The Maddoxes’ hometown enjoyed a solid reputation virtually from its founding as a major river port. Its riverboats plied the waters of four southern states on a regular basis.

The brothers’ grandfather, the Hon. John W. Maddox, was a long-serving member of Congress from Georgia’s Seventh District who was also mayor of the mountain enclave on two occasions, serving as well as the Rome Circuit’s Superior Court judge. When he stepped down from elective office, he assumed the reins of a home-grown Rome corporation, State Mutual Life Insurance Company.

Not only was Billy CEO in the Maddox line, he was CEO of the Rome financial institution that was first The National City Bank, then First Union and later Wachovia. John was well-known across Georgia as a highly competent and principled attorney, heading what a legion of admirers deemed the most prestigious legal firm in Northwest Georgia.

Grandfather John W. just concidentally was elected to serve in both the Georgia House of Representatives and the state Senate. It was hardly surprising to see the brothers’ first cousin serve as Superior Court judge, or to see another cousin elected to serve as district attorney, to succeed brother Billy, and then, to see that cousin, John Davis of Summerville, Ga., fill the seat of the late John W. Maddox Sr. as the Seventh District’s representative in the U.S. House of Representatives.

A page in the 1934 Pandora, the school’s yearbook, lists holders of University of Georgia school records in track and field events. In addition to holding marks in the low hurdles, Billy Maddox is noted as the record-holder in the 120 high hurdles in 1934 and Johnny Maddox is listed for the same events in 1931.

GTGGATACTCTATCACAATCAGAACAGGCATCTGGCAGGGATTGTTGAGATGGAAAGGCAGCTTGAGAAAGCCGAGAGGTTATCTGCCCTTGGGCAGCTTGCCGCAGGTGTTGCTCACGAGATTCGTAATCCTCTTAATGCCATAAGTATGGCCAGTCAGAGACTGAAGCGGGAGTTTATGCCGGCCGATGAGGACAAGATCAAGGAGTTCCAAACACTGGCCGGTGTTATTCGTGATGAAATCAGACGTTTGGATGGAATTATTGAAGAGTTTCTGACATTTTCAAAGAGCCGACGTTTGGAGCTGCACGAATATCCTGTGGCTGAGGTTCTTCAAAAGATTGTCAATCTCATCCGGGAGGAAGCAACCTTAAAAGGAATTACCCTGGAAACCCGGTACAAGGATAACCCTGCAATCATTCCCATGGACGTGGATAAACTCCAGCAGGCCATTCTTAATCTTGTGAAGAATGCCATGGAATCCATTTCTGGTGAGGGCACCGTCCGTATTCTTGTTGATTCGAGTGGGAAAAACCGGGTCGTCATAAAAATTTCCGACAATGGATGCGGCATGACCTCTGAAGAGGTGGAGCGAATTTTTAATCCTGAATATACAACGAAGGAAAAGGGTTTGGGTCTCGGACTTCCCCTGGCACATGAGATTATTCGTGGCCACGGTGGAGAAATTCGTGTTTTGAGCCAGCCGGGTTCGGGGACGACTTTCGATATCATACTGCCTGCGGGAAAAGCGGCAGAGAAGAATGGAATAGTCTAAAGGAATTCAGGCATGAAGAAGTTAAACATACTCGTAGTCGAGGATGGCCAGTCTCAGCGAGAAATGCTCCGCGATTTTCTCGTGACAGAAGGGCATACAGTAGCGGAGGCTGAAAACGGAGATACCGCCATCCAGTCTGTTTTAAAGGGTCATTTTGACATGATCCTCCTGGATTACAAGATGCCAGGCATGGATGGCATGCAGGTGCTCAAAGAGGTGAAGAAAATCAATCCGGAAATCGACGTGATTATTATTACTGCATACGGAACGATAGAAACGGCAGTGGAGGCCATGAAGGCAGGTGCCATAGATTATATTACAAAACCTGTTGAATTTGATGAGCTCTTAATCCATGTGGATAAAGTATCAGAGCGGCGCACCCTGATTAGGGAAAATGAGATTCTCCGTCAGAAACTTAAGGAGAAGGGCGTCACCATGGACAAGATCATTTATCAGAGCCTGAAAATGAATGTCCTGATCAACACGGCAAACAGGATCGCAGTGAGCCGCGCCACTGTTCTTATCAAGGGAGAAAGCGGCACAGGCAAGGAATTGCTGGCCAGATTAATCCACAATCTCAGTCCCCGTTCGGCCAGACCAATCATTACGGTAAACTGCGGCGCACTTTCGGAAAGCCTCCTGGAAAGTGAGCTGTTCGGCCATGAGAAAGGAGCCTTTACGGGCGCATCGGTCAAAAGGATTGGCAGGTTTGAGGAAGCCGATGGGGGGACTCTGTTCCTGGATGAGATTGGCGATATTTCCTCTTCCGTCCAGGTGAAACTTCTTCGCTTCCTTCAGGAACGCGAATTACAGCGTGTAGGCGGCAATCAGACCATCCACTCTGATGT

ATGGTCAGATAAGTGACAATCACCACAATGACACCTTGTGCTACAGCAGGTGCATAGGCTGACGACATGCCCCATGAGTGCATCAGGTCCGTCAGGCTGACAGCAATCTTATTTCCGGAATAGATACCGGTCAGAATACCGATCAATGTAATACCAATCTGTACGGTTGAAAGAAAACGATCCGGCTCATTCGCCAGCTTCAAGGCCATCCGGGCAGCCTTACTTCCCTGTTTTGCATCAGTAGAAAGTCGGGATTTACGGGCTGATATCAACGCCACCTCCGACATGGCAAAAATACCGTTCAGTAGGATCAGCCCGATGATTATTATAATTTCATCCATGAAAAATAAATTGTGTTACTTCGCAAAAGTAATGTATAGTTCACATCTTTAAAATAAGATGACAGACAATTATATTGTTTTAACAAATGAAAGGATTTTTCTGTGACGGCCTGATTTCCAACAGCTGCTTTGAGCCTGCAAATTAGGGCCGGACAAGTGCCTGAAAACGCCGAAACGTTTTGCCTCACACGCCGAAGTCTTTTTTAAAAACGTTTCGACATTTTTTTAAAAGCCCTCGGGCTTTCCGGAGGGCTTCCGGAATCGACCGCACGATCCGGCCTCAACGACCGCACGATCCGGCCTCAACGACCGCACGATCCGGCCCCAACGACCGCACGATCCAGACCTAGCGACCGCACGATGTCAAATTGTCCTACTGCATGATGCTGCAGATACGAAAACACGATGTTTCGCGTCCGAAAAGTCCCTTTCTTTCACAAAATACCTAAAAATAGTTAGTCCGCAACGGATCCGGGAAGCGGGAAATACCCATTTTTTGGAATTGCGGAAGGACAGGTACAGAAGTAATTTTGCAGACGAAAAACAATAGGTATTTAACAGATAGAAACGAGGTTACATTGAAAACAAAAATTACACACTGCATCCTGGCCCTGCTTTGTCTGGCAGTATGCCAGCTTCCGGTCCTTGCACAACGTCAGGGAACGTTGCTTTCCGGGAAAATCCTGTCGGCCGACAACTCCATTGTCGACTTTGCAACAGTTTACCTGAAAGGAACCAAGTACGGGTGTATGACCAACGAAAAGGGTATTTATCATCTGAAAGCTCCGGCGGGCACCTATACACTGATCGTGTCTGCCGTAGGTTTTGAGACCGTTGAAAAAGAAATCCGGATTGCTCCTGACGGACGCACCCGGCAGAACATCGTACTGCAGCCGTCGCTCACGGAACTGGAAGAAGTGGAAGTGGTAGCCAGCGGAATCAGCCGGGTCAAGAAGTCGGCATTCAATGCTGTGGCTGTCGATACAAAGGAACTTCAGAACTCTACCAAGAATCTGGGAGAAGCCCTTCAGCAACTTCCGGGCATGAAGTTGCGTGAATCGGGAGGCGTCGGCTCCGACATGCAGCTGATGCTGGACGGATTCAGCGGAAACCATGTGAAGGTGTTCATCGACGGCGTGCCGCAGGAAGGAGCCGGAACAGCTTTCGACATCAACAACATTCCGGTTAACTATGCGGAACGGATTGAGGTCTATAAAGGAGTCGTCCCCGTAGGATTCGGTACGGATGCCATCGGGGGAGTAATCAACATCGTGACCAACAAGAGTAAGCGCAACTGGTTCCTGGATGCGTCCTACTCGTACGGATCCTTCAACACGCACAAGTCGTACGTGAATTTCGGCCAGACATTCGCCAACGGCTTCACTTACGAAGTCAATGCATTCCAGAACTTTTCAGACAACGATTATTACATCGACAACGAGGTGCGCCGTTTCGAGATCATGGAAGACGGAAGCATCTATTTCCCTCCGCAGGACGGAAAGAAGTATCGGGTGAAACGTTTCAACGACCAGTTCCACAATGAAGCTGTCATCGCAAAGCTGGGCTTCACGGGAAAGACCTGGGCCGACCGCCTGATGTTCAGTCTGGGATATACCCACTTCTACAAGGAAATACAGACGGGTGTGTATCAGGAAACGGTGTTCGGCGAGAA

Johnny continued his connection with intercollegiate athletics. While at Emory Law School, he served as coach for both the school’s track squad and swim team. He made the All-Emory football eleven, to boot. (An Emory Law contemporary earned tuition money, likewise, by coaching the backs at Georgia Tech; he was Don Miller, one of the immortal Four Hosemen of Notre Dame.)

In a classic Ole Timer column in the Atlanta Journal, the fabled Edwin Camp recounts the heroic manne rin which the blue-eyed, blond-haired Billy won a narrow victory in the conference hurdles competition over his elder brother. A stirring re-enactment of the competition between the dueling brothers was expected at the annual state AAU meet at Georgia Tech in June 1934. The youthful Spec Towns, however, was a contender in the legendary rematch.

John W. Maddox’s son, now a Rome industrial machinery distributor, stakes a claim for Uncle Billy’s being Spec Towns’ mentor when it came to hurdles. And Towns, the freckle-faced defensive end on the varsity football team, won the AAU hurdles crown – just as he won the Olympic Gold only 28 months after he ran his first hurdles competition. John W. Jr. says, “Dad claimed Spec was a mighty fast learner ... Obviously!”

William T. Maddox Jr. of Asheville, N.C., confirms the story. Young Bill is now chief of staff at a large Asheville hospital.

The John Maddox-Billy Maddox-Spec Towns AAU track and field trifecta was an incomparable thriller. A headline on an Ole Timer column in the Journal exclaimed, “Competition at Grant Field Saturday concluded South’s finest year on path and field.”

At no other time in the history of the Red & Black have its sons and daughters blazed such a path of unsurpassed, blazing speed and achievement. Spec Towns, for one, claimed Olympic Gold. The Maddox brothers, likewise, showed their heels and their leadership abilities to the people of America’s southland.